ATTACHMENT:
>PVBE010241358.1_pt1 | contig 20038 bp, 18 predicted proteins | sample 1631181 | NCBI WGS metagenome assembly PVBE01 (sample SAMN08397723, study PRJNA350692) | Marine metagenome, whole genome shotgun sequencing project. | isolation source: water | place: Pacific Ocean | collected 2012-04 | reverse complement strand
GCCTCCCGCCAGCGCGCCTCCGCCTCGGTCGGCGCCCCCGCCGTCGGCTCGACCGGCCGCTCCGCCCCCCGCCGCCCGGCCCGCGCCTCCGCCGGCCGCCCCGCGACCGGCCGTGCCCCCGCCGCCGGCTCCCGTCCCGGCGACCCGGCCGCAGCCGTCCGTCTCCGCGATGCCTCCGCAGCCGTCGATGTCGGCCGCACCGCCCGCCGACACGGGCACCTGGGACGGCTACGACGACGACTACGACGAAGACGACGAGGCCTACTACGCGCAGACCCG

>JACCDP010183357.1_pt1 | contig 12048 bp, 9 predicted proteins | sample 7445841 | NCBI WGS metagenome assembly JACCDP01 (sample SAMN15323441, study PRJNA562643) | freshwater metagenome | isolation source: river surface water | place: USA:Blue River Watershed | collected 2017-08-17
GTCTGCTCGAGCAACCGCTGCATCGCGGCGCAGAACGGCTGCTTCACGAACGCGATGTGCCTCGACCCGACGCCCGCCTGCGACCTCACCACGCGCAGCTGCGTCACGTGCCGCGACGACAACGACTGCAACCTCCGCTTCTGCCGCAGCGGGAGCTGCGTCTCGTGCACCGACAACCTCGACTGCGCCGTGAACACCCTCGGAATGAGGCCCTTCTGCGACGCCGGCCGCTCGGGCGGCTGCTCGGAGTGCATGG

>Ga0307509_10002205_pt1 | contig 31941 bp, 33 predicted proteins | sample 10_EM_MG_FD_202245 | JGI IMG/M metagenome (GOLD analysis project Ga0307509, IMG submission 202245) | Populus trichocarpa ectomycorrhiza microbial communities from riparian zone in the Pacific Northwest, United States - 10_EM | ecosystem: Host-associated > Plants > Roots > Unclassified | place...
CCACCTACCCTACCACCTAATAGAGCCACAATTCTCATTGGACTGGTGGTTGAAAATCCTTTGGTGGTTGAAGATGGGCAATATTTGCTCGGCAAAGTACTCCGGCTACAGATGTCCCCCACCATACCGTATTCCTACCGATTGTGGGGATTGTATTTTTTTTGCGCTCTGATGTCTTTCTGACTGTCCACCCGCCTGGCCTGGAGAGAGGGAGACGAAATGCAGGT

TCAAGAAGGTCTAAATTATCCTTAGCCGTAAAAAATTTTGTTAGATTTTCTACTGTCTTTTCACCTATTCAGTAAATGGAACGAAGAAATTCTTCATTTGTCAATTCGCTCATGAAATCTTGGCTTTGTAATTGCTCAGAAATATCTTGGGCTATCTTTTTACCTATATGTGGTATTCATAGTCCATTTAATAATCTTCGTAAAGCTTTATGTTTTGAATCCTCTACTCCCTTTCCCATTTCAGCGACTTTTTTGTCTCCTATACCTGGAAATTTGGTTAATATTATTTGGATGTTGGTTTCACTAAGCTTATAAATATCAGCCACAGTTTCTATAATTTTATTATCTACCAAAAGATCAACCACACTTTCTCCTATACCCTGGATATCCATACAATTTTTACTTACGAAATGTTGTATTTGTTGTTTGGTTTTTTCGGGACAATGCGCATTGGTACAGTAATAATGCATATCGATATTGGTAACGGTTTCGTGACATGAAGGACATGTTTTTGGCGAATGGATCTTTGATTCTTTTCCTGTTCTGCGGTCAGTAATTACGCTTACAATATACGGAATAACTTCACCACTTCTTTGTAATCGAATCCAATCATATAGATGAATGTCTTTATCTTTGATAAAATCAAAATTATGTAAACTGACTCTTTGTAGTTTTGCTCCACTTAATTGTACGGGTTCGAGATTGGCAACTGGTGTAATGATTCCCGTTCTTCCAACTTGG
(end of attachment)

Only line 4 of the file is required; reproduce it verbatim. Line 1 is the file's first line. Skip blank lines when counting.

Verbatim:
GTCTGCTCGAGCAACCGCTGCATCGCGGCGCAGAACGGCTGCTTCACGAACGCGATGTGCCTCGACCCGACGCCCGCCTGCGACCTCACCACGCGCAGCTGCGTCACGTGCCGCGACGACAACGACTGCAACCTCCGCTTCTGCCGCAGCGGGAGCTGCGTCTCGTGCACCGACAACCTCGACTGCGCCGTGAACACCCTCGGAATGAGGCCCTTCTGCGACGCCGGCCGCTCGGGCGGCTGCTCGGAGTGCATGG